Despite India’s economic growth and potential, developing a successful strategy for the country remains one of the most complex challenges for foreign multinationals. This challenge is rooted in the hard realities of global scale and costs. Most foreign executives have found it difficult to make money in India with their existing product portfolios at the scale of operations dictated by local demand. In addition, India has not provided foreign direct investment incentives anywhere near those of neighboring China. However, U.S. management consulting firm A.T. Kearney estimated in 2014 that India’s share of global trade would be approximately five times greater by 2025 — and at that point would represent 6% of all global trade.1 Given that growth projection, waiting for a target income segment to reach the break-even level or for greater government incentives to materialize is not the right strategy.
Consider the experience of Apple Inc. India’s smartphone market has seen rapid growth, but most of the smartphones being snapped up are priced at less than $150. This makes even the lowest-priced iPhones expensive by comparison. Consequently, Apple’s market share in India is under 5%, in terms of units shipped. In May 2016, Apple CEO Tim Cook went to India for high-level talks that included seeking an exception to the localization requirements imposed on foreign retailers. The company hoped to introduce Apple’s retail face and service with a string of its own flagship stores, but India’s government at the time upheld a local sourcing requirement of 30% imposed on foreign manufacturers.
This setback for Apple2 reflects the Indian government’s commitment to executing on Prime Minister Narendra Modi’s “Make in India” campaign.3 At the center of the campaign stand reforms that improve the ease of doing business for those foreign companies that are serious about manufacturing in India. It is all about carrots for compliant, spillover-generating foreign companies,4 including benefits such as reduced tax hurdles, improved infrastructure, reformed labor laws, boosted workforce skills development, easier land acquisition, and fast-tracked business-license approvals. With China exhibiting slower economic growth and an increasingly challenging intellectual property protection environment,5 many foreign multinationals have increased their focus on India. As Bill Maginas, former vice president, high-growth regions for Honeywell International Inc., explained:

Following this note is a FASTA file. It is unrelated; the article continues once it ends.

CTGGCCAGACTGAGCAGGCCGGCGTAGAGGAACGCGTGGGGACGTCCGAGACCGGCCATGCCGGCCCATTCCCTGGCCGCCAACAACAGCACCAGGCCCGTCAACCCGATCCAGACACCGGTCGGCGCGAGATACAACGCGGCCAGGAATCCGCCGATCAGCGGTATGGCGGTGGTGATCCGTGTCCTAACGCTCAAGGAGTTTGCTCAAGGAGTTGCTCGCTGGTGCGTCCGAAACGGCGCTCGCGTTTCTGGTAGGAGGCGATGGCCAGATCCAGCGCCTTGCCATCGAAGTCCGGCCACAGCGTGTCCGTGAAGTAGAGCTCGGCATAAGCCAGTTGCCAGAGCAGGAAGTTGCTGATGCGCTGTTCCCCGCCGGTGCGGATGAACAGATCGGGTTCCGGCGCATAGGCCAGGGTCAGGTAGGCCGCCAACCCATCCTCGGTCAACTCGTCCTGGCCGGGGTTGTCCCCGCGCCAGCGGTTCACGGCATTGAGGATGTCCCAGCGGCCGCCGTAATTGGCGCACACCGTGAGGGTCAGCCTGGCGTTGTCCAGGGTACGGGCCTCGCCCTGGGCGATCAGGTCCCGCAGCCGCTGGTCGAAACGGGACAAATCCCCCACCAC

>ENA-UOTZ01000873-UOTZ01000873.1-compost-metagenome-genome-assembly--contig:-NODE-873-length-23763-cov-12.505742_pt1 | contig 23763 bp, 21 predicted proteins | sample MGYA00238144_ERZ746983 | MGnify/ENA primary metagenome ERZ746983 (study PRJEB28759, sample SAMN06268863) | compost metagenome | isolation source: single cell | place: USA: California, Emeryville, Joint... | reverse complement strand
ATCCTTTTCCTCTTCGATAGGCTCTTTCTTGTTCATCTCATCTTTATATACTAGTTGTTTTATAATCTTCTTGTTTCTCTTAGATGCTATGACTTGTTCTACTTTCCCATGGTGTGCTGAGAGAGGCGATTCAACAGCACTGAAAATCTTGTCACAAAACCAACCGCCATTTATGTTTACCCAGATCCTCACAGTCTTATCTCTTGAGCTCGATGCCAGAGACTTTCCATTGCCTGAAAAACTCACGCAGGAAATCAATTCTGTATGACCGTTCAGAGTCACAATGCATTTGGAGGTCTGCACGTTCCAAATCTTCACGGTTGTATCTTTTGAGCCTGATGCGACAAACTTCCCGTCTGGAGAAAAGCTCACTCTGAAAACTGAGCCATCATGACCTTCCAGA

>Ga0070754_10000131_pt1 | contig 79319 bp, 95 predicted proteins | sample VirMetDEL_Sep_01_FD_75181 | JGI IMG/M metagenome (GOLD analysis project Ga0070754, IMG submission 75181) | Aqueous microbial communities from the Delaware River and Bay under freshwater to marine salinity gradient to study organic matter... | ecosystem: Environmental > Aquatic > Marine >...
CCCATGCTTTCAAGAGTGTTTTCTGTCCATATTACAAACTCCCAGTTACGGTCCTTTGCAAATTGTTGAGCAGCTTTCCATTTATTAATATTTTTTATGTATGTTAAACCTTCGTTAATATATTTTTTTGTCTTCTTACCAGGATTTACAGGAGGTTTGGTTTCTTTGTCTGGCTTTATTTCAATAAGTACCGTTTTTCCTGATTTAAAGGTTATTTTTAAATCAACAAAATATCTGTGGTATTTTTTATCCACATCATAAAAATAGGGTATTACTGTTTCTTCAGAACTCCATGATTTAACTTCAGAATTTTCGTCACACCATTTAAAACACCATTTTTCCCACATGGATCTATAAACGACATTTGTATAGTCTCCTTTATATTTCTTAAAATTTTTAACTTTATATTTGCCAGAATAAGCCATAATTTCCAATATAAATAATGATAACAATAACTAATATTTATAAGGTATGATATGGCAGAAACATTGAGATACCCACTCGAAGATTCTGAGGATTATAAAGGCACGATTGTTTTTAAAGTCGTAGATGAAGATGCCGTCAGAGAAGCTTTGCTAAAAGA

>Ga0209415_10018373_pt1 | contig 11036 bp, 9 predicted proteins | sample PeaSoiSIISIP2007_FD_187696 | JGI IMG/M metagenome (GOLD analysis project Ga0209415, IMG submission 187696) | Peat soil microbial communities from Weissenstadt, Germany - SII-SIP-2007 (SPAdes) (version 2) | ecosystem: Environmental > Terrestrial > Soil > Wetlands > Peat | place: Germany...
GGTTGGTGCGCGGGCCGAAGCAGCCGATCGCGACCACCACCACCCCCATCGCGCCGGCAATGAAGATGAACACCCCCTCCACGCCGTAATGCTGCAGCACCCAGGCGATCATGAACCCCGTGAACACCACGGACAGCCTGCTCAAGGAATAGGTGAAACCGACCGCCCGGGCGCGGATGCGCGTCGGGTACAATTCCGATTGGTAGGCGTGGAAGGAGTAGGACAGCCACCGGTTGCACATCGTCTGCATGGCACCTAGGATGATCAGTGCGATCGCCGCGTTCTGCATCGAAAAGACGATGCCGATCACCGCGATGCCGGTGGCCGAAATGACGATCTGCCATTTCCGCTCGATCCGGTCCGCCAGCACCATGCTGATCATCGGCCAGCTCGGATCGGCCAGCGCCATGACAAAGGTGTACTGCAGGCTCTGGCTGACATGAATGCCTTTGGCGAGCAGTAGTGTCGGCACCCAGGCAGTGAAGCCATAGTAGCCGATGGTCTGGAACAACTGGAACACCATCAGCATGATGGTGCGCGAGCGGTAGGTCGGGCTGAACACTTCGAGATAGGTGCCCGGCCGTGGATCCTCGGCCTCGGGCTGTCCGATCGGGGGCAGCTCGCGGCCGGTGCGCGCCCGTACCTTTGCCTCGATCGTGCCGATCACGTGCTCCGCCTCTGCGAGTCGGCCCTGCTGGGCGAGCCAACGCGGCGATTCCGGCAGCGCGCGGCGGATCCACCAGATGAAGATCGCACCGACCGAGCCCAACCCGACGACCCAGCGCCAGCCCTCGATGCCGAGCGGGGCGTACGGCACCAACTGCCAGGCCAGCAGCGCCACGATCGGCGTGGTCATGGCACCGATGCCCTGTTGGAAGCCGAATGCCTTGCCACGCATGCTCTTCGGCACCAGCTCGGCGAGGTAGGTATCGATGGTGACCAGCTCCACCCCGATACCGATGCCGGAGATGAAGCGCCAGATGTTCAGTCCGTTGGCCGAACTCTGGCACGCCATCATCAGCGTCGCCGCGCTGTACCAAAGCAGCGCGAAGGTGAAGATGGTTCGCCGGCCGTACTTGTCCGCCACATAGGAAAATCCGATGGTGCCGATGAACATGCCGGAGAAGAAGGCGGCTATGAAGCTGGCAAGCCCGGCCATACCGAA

India is the next big thing for Honeywell.
1. A.T. Kearney and the Council of Supply Chain Management Professionals, India, “Supply Chain 2025: Trends and Implications for India,” April 2014, www.atkearney.com.
2. Apple began manufacturing a limited number of iPhones in India in 2017. See T. Haselton, “Apple Begins Manufacturing iPhone SE in India,” May 17, 2017, www.cnbc.com.
3. “About Us,” n.d., www.makeinindia.com.
4. M. Blomström and F. Sjöholm, “Technology Transfer and Spillovers: Does Local Participation With Multinationals Matter?” European Economic Review 43, no. 4-6 (April 1999): 915-923.
5. A. Schotter and M. Teagarden, “Protecting Intellectual Property in China,” MIT Sloan Management Review 55, no. 4 (summer 2014): 41-48.
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11. KPMG and ASSOCHAM India, “India Luxury Summit 2014,” New Delhi, India, Feb. 7, 2014.
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22. K. Thakkar, “Iconic Cars Like Volkswagen Beetle and Fiat 500 Unable to Connect Beyond Their Die-Hard Fans, Forcing Makers to Pull Them Out,” Economic Times, Oct. 1, 2013.
23. K. Ramaswamy, “LG Electronics: Global Strategy in Emerging Markets,” Thunderbird School of Global Management case no. A09-070008 (Glendale, Arizona: Thunderbird School of Global Management, 2007).
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31. N. Abraham, “GE Healthcare to Make India Hub for Low-Cost Devices; Products Will Be Up to 40% Cheaper,” Economic Times, Nov. 6, 2013.
32. V. Mahanta and S. Dave, “Narendra Modi Has Turned India Into a Magnet: McKinsey CEO Dominic Barton,” Economic Times, Nov. 26, 2014.